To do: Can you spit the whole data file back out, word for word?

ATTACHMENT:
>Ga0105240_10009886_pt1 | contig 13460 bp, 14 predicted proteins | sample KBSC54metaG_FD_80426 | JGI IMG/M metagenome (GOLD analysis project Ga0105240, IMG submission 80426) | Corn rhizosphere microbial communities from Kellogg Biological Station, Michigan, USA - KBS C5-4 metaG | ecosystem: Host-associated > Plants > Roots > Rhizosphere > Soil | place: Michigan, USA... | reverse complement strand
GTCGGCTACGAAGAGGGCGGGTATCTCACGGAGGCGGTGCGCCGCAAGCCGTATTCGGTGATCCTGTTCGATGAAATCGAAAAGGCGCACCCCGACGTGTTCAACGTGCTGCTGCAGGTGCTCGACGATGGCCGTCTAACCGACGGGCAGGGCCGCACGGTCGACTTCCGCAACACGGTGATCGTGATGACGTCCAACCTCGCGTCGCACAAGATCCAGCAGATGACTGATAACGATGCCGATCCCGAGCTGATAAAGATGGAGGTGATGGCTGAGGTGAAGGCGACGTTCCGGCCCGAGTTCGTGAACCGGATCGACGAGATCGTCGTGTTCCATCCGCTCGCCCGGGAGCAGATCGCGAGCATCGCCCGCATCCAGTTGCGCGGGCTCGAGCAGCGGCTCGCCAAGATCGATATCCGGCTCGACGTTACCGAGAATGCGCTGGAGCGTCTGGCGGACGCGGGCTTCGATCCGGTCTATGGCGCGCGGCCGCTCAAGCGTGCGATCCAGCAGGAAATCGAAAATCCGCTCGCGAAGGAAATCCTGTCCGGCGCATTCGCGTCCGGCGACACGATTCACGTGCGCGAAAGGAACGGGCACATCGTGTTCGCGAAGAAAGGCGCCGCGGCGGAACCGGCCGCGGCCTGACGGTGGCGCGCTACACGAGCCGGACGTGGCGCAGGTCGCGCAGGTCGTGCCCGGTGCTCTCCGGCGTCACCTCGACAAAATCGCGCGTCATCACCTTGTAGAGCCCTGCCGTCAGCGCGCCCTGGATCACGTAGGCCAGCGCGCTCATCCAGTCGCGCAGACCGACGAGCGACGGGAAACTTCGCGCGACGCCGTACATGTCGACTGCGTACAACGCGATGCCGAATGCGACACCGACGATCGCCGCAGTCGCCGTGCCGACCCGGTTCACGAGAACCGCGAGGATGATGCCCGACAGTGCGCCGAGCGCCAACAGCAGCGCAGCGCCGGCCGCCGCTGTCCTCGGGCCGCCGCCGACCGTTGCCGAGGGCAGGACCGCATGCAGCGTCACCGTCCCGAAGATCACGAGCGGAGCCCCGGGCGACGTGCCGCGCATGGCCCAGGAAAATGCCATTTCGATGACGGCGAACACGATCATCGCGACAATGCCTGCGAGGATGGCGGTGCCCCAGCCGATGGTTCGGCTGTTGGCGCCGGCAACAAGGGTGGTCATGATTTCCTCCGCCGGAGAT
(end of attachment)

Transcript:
>Ga0105240_10009886_pt1 | contig 13460 bp, 14 predicted proteins | sample KBSC54metaG_FD_80426 | JGI IMG/M metagenome (GOLD analysis project Ga0105240, IMG submission 80426) | Corn rhizosphere microbial communities from Kellogg Biological Station, Michigan, USA - KBS C5-4 metaG | ecosystem: Host-associated > Plants > Roots > Rhizosphere > Soil | place: Michigan, USA... | reverse complement strand
GTCGGCTACGAAGAGGGCGGGTATCTCACGGAGGCGGTGCGCCGCAAGCCGTATTCGGTGATCCTGTTCGATGAAATCGAAAAGGCGCACCCCGACGTGTTCAACGTGCTGCTGCAGGTGCTCGACGATGGCCGTCTAACCGACGGGCAGGGCCGCACGGTCGACTTCCGCAACACGGTGATCGTGATGACGTCCAACCTCGCGTCGCACAAGATCCAGCAGATGACTGATAACGATGCCGATCCCGAGCTGATAAAGATGGAGGTGATGGCTGAGGTGAAGGCGACGTTCCGGCCCGAGTTCGTGAACCGGATCGACGAGATCGTCGTGTTCCATCCGCTCGCCCGGGAGCAGATCGCGAGCATCGCCCGCATCCAGTTGCGCGGGCTCGAGCAGCGGCTCGCCAAGATCGATATCCGGCTCGACGTTACCGAGAATGCGCTGGAGCGTCTGGCGGACGCGGGCTTCGATCCGGTCTATGGCGCGCGGCCGCTCAAGCGTGCGATCCAGCAGGAAATCGAAAATCCGCTCGCGAAGGAAATCCTGTCCGGCGCATTCGCGTCCGGCGACACGATTCACGTGCGCGAAAGGAACGGGCACATCGTGTTCGCGAAGAAAGGCGCCGCGGCGGAACCGGCCGCGGCCTGACGGTGGCGCGCTACACGAGCCGGACGTGGCGCAGGTCGCGCAGGTCGTGCCCGGTGCTCTCCGGCGTCACCTCGACAAAATCGCGCGTCATCACCTTGTAGAGCCCTGCCGTCAGCGCGCCCTGGATCACGTAGGCCAGCGCGCTCATCCAGTCGCGCAGACCGACGAGCGACGGGAAACTTCGCGCGACGCCGTACATGTCGACTGCGTACAACGCGATGCCGAATGCGACACCGACGATCGCCGCAGTCGCCGTGCCGACCCGGTTCACGAGAACCGCGAGGATGATGCCCGACAGTGCGCCGAGCGCCAACAGCAGCGCAGCGCCGGCCGCCGCTGTCCTCGGGCCGCCGCCGACCGTTGCCGAGGGCAGGACCGCATGCAGCGTCACCGTCCCGAAGATCACGAGCGGAGCCCCGGGCGACGTGCCGCGCATGGCCCAGGAAAATGCCATTTCGATGACGGCGAACACGATCATCGCGACAATGCCTGCGAGGATGGCGGTGCCCCAGCCGATGGTTCGGCTGTTGGCGCCGGCAACAAGGGTGGTCATGATTTCCTCCGCCGGAGAT